Some of the most droopy-looking fellas out there, Neapolitan Mastiffs possibly date back as far as 700 BC.

Large Neapolitan Mastiff with droopy eyes and big jowls walking towards the camera.

Romans are said to have utilized these massive Mastiffs in the war.

Tosa Inu

This large Mastiff hails from Japan.

Sadly, Japan’s dogfighting culture brought up a hybrid of Shikoku-ken and Western breeds (Bulldogs, Mastiffs, German Pointers, and Great Danes).

Large male Japanese Mastiff also called Tosa Inu standing on grass.

Luckily, this breed is used as a watchdog nowadays around the world but beware, they’re not known to be particularly good with other dogs, and finding a responsible breeder might not be as easy compared to other breeds.

Cão Fila De São Miguel

This dog was originally used as a herding dog and needs a lot of activity and might not be as even-tempered as other Mastiffs on this list.

Perro Dogo Mallorquín

The Perro Dogo Mallorquín is also called Majorcan Bulldog, Majorcan Mastiff, or Ca de Bou.

On the brink of extinction, after bull-baiting and dogfighting were outlawed on Majorca, breed enthusiasts ensured this breed’s survival.

However, once you arrive outside their Spanish turf, you’ll rarely encounter this Mastiff-like dog breed.

Presa Canario

The Presa Canario is among the moderately large-sized Mastiffs.

Presa Canario with thick bones and large head standing in the sun.

The low, deep bark paired with a balanced temperament and high confidence makes the Presa Canario suitable for guarding.

Similar to the Cane Corso, this breed tends to be very docile with the owners but not so much with strangers (always depends on the breeding line and upbringing though).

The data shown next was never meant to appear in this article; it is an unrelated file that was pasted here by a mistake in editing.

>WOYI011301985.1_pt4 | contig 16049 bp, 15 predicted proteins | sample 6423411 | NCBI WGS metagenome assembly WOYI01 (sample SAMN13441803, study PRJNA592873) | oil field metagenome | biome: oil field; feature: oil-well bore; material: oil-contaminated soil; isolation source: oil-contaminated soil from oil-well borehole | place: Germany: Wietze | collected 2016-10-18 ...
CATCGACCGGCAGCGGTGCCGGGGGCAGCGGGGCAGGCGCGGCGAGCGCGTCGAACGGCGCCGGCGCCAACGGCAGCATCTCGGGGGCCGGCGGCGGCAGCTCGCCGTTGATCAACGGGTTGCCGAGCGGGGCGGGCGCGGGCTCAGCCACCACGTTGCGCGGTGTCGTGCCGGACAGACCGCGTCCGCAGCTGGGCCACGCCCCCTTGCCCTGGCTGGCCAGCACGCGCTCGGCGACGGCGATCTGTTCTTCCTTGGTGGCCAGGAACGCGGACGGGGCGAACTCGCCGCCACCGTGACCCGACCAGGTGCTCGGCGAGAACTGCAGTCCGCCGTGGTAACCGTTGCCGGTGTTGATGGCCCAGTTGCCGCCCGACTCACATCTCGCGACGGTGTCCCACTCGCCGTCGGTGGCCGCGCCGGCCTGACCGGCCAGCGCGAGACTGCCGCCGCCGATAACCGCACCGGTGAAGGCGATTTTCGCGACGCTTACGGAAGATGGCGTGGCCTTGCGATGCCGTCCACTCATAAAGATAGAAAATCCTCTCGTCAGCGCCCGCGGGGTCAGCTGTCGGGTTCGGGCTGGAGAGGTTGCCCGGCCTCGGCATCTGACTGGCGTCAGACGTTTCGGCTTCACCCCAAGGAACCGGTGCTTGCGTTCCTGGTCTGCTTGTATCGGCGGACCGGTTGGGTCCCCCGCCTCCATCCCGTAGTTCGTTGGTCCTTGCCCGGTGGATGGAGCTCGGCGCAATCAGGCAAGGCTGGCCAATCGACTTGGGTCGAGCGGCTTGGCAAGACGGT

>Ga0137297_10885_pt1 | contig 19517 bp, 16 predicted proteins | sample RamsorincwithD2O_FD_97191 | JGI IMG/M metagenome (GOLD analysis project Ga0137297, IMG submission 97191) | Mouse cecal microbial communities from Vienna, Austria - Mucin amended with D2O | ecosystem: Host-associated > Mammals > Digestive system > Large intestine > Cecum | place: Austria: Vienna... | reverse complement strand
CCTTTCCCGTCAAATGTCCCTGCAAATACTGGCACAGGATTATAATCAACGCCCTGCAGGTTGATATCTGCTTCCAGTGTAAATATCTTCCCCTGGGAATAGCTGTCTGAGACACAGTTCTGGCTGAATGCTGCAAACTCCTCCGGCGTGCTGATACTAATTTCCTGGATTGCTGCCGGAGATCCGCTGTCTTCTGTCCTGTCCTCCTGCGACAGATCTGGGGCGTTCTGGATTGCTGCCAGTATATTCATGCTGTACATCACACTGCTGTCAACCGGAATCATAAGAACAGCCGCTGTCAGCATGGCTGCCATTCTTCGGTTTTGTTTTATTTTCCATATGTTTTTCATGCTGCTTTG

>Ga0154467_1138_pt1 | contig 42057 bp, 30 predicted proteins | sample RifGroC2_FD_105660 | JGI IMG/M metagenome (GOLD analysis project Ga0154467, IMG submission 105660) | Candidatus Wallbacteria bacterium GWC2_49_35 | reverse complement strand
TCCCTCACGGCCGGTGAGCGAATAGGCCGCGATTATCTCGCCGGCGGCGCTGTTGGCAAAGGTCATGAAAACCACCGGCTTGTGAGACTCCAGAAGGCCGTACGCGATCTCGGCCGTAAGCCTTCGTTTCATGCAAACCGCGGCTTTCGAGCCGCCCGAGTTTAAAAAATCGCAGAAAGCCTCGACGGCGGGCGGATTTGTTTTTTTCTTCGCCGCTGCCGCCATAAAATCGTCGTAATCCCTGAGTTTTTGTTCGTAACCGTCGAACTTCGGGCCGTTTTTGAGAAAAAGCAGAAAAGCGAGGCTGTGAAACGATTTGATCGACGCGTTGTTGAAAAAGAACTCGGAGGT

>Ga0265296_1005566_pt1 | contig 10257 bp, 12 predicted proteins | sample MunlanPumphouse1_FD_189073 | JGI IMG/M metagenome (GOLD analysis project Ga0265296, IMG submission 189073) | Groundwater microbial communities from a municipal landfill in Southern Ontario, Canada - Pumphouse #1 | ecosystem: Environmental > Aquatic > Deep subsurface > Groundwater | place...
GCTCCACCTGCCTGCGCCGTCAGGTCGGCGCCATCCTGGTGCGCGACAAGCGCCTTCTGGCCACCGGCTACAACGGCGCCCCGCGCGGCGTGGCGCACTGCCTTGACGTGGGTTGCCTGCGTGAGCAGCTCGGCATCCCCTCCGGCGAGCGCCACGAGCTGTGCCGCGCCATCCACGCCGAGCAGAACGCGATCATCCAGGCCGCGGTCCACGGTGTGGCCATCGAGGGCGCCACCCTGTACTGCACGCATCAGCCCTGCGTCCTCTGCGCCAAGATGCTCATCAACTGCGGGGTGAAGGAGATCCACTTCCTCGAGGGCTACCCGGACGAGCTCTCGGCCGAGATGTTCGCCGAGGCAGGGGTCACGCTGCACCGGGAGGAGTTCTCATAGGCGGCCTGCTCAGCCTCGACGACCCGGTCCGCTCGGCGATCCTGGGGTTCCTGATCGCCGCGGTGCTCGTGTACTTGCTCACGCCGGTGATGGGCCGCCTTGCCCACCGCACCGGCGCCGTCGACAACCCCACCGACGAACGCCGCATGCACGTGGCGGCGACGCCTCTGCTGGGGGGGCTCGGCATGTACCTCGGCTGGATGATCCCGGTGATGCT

Spanish Mastiff

Spanish Mastiffs are technically bred for guarding, but not your house.

They’re livestock guardians and have been around since medieval times.

Aloof, dignified, and intelligent, livestock guardians generally tend to do better when they have a job to do and might not be as affectionate as other Mastiffs on this list.

Pyrenean Mastiff

Similar to the Spanish Mastiff, the Pyrenean Mastiff was used as livestock and isn’t common nowadays.

Some people who don’t mind their independence do still keep them around as pets.

However, they certainly are not suitable for city life due to their nature (not to mention their size which can reach an astounding 77cm (30in).

Tibetan Mastiff

Tibetan Mastiffs are big fluffy dogs and nobody really knows their origin story.

Large Tibetan Mastiff with thick reddish fur lying in the snow.

Tibet is quite isolated, the breed dates back to ancient times, and Tibetan Mastiffs are said to have been used in the creation of many European and Middle Eastern Mastiff breeds.

Boerboel

Boer is the Dutch term for German and Dutch “farmers” who settled in South Africa back in the 1600s.

Two Boerboel dogs under a tree, the male is looking at the female scratching her head in a comical pose.

These farmers are said to have brought large guardians with them and the interbreeding resulted in the “farmer’s dog” (Boerboel).

While their sensitive nature made them suitable for personal protection, these behemoths could also fight off wildlife.

Nowadays, they also function as therapy dogs, albeit not as common as other breeds.

Bully Kutta

The Bully Kutta originated in the Punjab region of India and Pakistan.

Rock paintings depicting this Mastiff date back to the 16th century.

Bully Kutta means “heavily wrinkled dog” so that checks out.

Neither the AKC nor the FCI recognizes this breed but the Indian National Kennel Club does.

Abruzzese Mastiff

The Italian Abruzzese Mastiff is distinct from the Maremmano-Abruzzese Sheepdog (also called Maremma Sheepdog, Abruzzese Sheepdog, or Maremmano).

More Mastiff-like in appearance, this related breed is far heavier and even rarer than their sheepdog counterpart.

Dosa Gae

History on the Dosa Gae is everything but rich. Outside their country of origin, they’re quite unknown.

Some sources say this breed was created by mixing breeds such as the Dogue de Bordeaux, Tosa Inu, English Mastiff, and possibly Neapolitan Mastiff or Bloodhound.

Aksaray Malaklisi

The Aksaray Malaklisi looks like a slightly larger Kangal or Anatolian Shepherd.